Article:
Since the Đổi Mới reforms of 1986, Viet Nam has swiftly opened its economy to foreign trade and foreign direct investment (FDI). In addition to joining the Association of Southeast Asian Nations (ASEAN) in 1995 and the World Trade Organisation (WTO) in 2007, Viet Nam has signed many bilateral investment treaties and free trade agreements (FTAs) with the major world economies, such as the Viet Nam-United States Bilateral Trade Agreement in 2000, the Viet Nam-Japan Economic Partnership Agreement (VJEPA) in 2009, the Viet Nam-Korea Free Trade Agreement (VKFTA) in 2015, the EU-Viet Nam Free Trade Agreement (EVFTA) in 2020 and the Comprehensive and Progressive Agreement for Trans-Pacific Partnership (CPTPP) in 2018. In 2020, Viet Nam was the second largest trading partner of the EU among ASEAN countries (after Singapore) and rivalled with Singapore to be the single country with the largest number of FTAs in the region.6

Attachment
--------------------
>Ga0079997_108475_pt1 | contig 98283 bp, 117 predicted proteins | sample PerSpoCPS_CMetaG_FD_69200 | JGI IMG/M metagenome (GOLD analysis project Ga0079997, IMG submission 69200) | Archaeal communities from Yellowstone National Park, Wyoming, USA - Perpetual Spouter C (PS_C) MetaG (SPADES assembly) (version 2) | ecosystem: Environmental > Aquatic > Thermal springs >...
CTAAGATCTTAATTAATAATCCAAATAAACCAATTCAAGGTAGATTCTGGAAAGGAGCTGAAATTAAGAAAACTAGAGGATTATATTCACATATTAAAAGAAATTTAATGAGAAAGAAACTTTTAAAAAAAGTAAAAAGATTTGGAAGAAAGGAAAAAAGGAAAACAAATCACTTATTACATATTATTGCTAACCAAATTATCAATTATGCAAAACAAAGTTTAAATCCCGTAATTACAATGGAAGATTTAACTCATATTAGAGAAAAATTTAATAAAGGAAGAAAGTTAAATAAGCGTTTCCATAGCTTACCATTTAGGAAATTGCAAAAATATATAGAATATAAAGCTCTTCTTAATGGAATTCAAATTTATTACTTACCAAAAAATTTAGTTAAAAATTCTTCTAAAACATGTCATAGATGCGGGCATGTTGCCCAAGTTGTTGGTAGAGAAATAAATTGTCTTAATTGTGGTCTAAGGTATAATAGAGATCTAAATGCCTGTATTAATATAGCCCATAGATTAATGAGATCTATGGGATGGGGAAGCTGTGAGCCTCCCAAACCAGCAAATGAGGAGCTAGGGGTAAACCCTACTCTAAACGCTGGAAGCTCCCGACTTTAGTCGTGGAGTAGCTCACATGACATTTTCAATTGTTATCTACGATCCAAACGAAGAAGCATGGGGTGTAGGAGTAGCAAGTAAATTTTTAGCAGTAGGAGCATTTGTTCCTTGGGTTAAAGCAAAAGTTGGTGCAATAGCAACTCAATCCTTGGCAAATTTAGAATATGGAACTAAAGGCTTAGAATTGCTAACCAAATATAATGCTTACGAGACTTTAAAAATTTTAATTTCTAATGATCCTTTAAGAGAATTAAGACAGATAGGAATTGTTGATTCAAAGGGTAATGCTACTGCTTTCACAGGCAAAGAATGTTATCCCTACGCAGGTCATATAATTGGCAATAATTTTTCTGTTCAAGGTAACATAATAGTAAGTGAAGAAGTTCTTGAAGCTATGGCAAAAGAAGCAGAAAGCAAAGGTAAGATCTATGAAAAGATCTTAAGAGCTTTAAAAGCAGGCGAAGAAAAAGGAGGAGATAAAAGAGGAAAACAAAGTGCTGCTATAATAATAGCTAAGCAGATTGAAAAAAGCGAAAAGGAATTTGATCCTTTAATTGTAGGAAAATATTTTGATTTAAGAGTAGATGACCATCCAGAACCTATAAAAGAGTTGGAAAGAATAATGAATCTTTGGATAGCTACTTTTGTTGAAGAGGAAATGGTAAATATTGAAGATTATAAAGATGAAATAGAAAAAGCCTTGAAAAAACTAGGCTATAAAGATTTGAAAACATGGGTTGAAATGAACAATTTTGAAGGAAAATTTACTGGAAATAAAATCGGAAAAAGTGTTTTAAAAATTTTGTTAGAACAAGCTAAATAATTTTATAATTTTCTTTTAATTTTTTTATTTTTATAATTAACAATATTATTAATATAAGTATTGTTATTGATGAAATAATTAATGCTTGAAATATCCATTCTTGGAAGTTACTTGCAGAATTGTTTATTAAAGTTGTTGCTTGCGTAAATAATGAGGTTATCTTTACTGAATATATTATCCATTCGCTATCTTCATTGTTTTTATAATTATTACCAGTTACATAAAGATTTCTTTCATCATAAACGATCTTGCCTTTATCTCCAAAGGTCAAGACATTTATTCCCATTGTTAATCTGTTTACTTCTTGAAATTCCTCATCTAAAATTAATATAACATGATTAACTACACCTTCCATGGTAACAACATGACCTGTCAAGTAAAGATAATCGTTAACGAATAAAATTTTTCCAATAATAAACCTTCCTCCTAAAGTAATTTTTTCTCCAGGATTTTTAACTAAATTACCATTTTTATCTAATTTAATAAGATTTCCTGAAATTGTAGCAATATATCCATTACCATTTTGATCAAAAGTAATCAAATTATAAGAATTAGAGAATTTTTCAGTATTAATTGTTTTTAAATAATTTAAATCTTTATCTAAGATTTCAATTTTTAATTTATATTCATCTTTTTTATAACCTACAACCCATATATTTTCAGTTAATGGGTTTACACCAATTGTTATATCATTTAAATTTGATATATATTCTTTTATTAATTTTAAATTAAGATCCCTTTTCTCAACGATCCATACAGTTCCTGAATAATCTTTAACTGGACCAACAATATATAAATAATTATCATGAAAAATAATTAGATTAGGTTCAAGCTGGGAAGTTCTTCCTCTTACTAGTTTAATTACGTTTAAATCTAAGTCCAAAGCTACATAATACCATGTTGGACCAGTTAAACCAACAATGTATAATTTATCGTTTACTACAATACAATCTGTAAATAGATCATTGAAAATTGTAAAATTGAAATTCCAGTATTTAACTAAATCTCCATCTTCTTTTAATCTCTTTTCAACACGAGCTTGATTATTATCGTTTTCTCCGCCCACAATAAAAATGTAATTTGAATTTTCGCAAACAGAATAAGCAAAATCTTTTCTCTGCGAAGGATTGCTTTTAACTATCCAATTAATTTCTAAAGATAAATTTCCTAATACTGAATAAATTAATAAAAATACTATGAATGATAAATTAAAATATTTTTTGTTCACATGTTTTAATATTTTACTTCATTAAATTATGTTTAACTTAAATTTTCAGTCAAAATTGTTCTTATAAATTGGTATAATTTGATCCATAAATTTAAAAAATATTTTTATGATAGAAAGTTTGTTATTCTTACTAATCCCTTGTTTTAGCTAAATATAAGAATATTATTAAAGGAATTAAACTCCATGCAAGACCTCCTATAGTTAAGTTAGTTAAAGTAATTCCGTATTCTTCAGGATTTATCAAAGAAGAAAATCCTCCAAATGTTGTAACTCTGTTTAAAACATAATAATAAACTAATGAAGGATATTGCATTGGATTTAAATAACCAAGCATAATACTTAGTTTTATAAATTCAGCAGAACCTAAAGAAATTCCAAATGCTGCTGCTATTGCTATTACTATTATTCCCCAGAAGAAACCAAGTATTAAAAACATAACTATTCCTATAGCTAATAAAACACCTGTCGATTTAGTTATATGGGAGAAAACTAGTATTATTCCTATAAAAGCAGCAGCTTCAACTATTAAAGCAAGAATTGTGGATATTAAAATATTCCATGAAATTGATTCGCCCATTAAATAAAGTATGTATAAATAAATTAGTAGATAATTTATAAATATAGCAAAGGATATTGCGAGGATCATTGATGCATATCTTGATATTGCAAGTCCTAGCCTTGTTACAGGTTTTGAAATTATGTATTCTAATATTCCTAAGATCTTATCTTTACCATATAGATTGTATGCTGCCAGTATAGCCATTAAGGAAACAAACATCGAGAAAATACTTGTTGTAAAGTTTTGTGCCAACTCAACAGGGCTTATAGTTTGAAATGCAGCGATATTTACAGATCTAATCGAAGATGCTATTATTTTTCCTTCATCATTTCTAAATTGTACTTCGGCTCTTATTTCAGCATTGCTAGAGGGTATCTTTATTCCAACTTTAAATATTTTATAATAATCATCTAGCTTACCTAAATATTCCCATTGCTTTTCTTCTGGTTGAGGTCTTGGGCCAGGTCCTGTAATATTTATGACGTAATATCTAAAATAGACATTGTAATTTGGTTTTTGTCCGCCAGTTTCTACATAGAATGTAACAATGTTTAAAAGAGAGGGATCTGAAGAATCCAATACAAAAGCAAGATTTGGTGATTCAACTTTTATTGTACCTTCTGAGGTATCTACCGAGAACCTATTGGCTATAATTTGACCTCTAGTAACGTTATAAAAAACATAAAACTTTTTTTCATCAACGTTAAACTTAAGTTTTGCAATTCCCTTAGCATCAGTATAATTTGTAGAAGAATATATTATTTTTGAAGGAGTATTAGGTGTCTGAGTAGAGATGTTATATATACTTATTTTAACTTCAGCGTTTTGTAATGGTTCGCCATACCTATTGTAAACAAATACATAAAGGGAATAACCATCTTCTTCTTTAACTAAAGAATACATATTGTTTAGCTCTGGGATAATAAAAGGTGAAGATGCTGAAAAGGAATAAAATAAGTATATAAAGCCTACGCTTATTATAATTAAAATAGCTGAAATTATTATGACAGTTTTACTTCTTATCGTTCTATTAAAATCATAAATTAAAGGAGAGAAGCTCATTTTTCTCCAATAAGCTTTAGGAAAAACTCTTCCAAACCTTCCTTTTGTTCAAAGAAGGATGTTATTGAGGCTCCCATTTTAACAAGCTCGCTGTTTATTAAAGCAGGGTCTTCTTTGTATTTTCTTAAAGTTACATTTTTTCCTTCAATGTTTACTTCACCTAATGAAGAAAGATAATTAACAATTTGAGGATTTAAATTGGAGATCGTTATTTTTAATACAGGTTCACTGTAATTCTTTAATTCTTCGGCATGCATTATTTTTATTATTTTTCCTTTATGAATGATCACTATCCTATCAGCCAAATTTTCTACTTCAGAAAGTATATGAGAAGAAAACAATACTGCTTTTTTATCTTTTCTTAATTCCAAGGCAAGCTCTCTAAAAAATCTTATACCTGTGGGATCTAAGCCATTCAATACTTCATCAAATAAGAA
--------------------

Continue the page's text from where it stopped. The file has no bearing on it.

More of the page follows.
As a result, Viet Nam’s trade openness (i.e. the sum of imports and exports as a percentage of GDP) has constantly increased since the mid-1990s. By the same token, Viet Nam’s share of world trade rose from 0.03% in 1988 to 1.43% in 2017.7 At the beginning of the Đổi Mới economic transition in the mid-1980s, Viet Nam’s export volume was a trivial USD 0.25 billion and mostly consisted of seafood and agricultural produce. After joining ASEAN in 1995 and through the 1997-98 Asian financial crisis, Viet Nam started to develop a light manufacturing industry, focusing on textiles and garments mostly to serve Asia-Pacific trade partners (e.g. Japan, China, Australia and Singapore). Upon membership of the WTO in 2007, Viet Nam started having a more diversified basket of export products, which included oil, textiles, footwear and electronics. By that time, the United States had become Viet Nam’s largest trading partner. By 2017, Viet Nam’s exports had reached USD 212 billion: nearly half in electronics (telephones, broadcasting equipment, integrated circuits, computers), but the garment industry was also still very important. Major recent trading partners have been the United States, China, Japan, and Korea (Figure 3.3).